Iconic Ohio Valley journalist dies at 60
THE OHIO Valley has seen the passing of a journalistic icon.
Longtime Times Leader scribe Richard “Hoot” Gibson died this morning at Wheeling Hospital. Gibson, 60, lost a courageous and nearly year-long battle against lymphoma.
“Hoot was an exceptional and versatile writer. His sports columns and features were second to none,” said longtime associate and Times Leader Managing Editor Robert “Bubba” Kapral. “Hoot loved to travel and consequently there wasn’t a national sporting event that he did not cover multiple times. He rubbed elbows with many of the elite professional and collegiate athletes and coaches.
“He was far more than a sports writer. Hoot was very broad-based in his journalistic offerings. He did everything in our business from penning his popular “Left Lane” music column to covering elections,” Kapral said. “His quality of work and dedication to the industry were reflected on Hoot being selected to enter this year’s OVAC Hall of Fame Class in the media category. Hoot was a well-loved individual by all those who knew him. He had a quick wit and a genuine caring for the people in his life. Hoot was a special individual in all aspects.”
“Rich will be greatly missed on and off the field. He was more than just a writer, he was always full of life and stories,” said Times Leader Publisher Lori Figurski. “I will truly miss our conversations on the Indians, Pirates and sports in general. Hoot never met a stranger – he was a fast friend to all. I will forever miss our Rich.”
The St. Clairsville High graduate began his career in the local media in 1981 and spent 32 years on the staff at The Times Leader, serving as a sports writer and for a brief time as sports editor and also as area news editor.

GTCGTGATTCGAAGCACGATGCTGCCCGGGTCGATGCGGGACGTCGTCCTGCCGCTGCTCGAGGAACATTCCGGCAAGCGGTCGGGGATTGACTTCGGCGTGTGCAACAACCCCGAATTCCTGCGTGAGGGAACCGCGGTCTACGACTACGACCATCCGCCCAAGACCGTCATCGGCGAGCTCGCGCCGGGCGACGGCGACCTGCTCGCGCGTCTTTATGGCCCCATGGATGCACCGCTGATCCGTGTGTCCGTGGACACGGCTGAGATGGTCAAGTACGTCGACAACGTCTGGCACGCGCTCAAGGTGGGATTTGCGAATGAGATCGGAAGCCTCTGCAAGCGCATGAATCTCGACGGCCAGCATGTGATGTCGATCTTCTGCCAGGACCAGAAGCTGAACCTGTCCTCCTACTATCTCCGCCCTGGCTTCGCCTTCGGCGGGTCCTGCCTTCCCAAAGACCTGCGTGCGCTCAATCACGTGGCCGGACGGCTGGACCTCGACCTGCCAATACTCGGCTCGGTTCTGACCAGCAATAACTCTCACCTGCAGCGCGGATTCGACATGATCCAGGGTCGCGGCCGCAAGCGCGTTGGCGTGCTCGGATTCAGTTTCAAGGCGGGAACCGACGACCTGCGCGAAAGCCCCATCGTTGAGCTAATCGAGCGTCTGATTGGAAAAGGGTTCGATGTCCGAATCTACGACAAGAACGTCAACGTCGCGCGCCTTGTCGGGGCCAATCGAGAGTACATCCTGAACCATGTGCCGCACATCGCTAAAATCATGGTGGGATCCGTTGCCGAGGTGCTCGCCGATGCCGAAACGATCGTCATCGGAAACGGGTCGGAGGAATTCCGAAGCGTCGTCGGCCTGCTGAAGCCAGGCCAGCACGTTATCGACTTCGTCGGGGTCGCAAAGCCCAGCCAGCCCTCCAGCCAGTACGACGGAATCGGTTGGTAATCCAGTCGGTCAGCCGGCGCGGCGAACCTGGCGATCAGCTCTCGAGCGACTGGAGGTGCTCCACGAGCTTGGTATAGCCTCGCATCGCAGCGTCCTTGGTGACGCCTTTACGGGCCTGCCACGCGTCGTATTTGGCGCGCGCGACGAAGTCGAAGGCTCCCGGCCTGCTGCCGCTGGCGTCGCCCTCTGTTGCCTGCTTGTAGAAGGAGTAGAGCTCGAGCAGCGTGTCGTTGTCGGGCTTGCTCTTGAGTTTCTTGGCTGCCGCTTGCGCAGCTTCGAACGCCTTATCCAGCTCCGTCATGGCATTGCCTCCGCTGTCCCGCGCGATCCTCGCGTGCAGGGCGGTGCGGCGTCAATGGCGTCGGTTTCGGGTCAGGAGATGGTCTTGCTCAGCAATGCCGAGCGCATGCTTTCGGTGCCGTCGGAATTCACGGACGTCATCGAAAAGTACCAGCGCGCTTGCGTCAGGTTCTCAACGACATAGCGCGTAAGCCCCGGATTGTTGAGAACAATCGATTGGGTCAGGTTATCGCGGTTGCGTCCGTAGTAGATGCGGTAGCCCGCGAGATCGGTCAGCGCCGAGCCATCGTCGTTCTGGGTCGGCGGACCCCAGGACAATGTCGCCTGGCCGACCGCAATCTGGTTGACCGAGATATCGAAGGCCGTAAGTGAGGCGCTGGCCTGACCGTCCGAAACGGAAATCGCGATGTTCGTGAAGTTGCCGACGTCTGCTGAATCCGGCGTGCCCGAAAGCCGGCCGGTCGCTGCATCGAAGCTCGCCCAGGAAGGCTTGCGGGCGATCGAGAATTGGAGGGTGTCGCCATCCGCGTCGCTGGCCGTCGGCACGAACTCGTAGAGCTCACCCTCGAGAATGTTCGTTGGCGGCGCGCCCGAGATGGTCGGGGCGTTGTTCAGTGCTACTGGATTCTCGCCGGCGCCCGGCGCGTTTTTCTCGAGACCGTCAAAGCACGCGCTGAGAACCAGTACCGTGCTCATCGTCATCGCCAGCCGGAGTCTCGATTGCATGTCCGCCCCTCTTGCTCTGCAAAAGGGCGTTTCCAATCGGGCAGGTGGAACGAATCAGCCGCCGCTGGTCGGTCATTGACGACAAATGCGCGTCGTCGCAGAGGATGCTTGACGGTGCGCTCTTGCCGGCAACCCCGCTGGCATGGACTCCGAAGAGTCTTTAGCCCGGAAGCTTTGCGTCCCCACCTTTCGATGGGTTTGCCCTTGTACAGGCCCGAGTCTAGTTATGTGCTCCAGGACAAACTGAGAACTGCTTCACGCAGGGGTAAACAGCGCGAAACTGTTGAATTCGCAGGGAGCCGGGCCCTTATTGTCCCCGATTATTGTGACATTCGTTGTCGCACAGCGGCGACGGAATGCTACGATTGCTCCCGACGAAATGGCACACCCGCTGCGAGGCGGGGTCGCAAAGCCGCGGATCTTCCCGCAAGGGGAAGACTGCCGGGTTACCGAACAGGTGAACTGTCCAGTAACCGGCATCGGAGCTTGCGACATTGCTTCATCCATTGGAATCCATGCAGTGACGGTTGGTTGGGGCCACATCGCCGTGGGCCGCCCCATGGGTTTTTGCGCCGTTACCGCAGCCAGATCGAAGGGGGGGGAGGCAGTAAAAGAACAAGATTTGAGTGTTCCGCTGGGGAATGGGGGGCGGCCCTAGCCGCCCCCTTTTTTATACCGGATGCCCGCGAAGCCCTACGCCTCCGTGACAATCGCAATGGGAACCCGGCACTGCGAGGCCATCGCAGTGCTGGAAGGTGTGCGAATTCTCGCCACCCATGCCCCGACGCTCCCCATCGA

Gibson has written countless columns covering high school, college and professional sports and instituted the All-Times Leader teams in all high school sports.
He has covered OVAC contests in nearly every sport and at most conference schools over the years, including OVAC all-star games in every sport.
Gibson has been seen at countless sporting events not only locally, but around the country. He’s covered several NCAA men’s basketball “Final Four” games, many World Series and MLB All-Star Games, 10 Super Bowls and 18 college football bowl games. He’s also authored countless stories on the Ohio State Buckeyes and the West Virginia Mountaineers and served one year as the beat writer for the Pittsburgh Pirates.
“I grew up reading Hoot’s columns and articles, and I remember always thinking that if Hoot was covering the game, it had to be one of the biggest on the card that night,” said T-L Sports Editor Seth Staskey. “Rich had the opportunity to cover things that many only dream of in this profession. His passing not only leaves a void at this paper, but certainly in the realm of Ohio Valley sports journalism. I know Rich will be missed greatly by all those who knew him, but he’ll never be forgotten.”
He received the OHSAA Media Service Award for the Eastern District in 2000 and has won several Ohio Prep Sports Writers Association awards over the years.
Gibson was also a freelance writer for several years for Basketball Weekly magazine based out of Detroit, Mich.
Gibson, who attended Harding University in Arkansas, also spent several years as a local baseball, basketball and volleyball official and served as manager of the Fairpoint-Neffs ballclub of the Ohio Valley Baseball League.
He served three years in the United States Navy (1976-78), working in communications for Command 6th Fleet Europe while stationed in Italy and touring both Europe and northern Africa.
He is survived by a sister, Joy Pempek. She resides in Lexington, Ky.